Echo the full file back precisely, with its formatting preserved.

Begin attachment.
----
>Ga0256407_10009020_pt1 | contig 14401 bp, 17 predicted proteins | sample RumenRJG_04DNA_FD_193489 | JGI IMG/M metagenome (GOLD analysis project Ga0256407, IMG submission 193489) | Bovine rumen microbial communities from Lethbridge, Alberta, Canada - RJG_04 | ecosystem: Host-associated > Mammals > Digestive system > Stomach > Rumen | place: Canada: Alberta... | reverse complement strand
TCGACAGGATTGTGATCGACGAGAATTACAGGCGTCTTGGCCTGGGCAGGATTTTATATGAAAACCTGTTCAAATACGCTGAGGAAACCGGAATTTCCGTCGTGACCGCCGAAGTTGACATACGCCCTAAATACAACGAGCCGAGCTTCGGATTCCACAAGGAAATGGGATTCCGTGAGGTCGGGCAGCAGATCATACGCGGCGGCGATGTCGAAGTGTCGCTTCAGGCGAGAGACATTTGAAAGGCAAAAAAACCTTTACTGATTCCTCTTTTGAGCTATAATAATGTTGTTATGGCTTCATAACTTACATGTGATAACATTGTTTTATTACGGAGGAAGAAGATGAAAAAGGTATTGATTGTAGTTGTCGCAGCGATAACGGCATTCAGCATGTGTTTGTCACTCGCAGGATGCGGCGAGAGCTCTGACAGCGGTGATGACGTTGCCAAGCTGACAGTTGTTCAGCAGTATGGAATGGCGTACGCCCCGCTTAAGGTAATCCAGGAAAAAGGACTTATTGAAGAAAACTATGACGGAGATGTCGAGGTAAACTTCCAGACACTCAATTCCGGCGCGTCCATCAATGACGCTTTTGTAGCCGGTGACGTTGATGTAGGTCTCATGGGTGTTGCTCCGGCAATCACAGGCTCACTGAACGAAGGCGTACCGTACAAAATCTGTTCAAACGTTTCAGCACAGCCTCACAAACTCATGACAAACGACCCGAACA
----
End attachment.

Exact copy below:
>Ga0256407_10009020_pt1 | contig 14401 bp, 17 predicted proteins | sample RumenRJG_04DNA_FD_193489 | JGI IMG/M metagenome (GOLD analysis project Ga0256407, IMG submission 193489) | Bovine rumen microbial communities from Lethbridge, Alberta, Canada - RJG_04 | ecosystem: Host-associated > Mammals > Digestive system > Stomach > Rumen | place: Canada: Alberta... | reverse complement strand
TCGACAGGATTGTGATCGACGAGAATTACAGGCGTCTTGGCCTGGGCAGGATTTTATATGAAAACCTGTTCAAATACGCTGAGGAAACCGGAATTTCCGTCGTGACCGCCGAAGTTGACATACGCCCTAAATACAACGAGCCGAGCTTCGGATTCCACAAGGAAATGGGATTCCGTGAGGTCGGGCAGCAGATCATACGCGGCGGCGATGTCGAAGTGTCGCTTCAGGCGAGAGACATTTGAAAGGCAAAAAAACCTTTACTGATTCCTCTTTTGAGCTATAATAATGTTGTTATGGCTTCATAACTTACATGTGATAACATTGTTTTATTACGGAGGAAGAAGATGAAAAAGGTATTGATTGTAGTTGTCGCAGCGATAACGGCATTCAGCATGTGTTTGTCACTCGCAGGATGCGGCGAGAGCTCTGACAGCGGTGATGACGTTGCCAAGCTGACAGTTGTTCAGCAGTATGGAATGGCGTACGCCCCGCTTAAGGTAATCCAGGAAAAAGGACTTATTGAAGAAAACTATGACGGAGATGTCGAGGTAAACTTCCAGACACTCAATTCCGGCGCGTCCATCAATGACGCTTTTGTAGCCGGTGACGTTGATGTAGGTCTCATGGGTGTTGCTCCGGCAATCACAGGCTCACTGAACGAAGGCGTACCGTACAAAATCTGTTCAAACGTTTCAGCACAGCCTCACAAACTCATGACAAACGACCCGAACA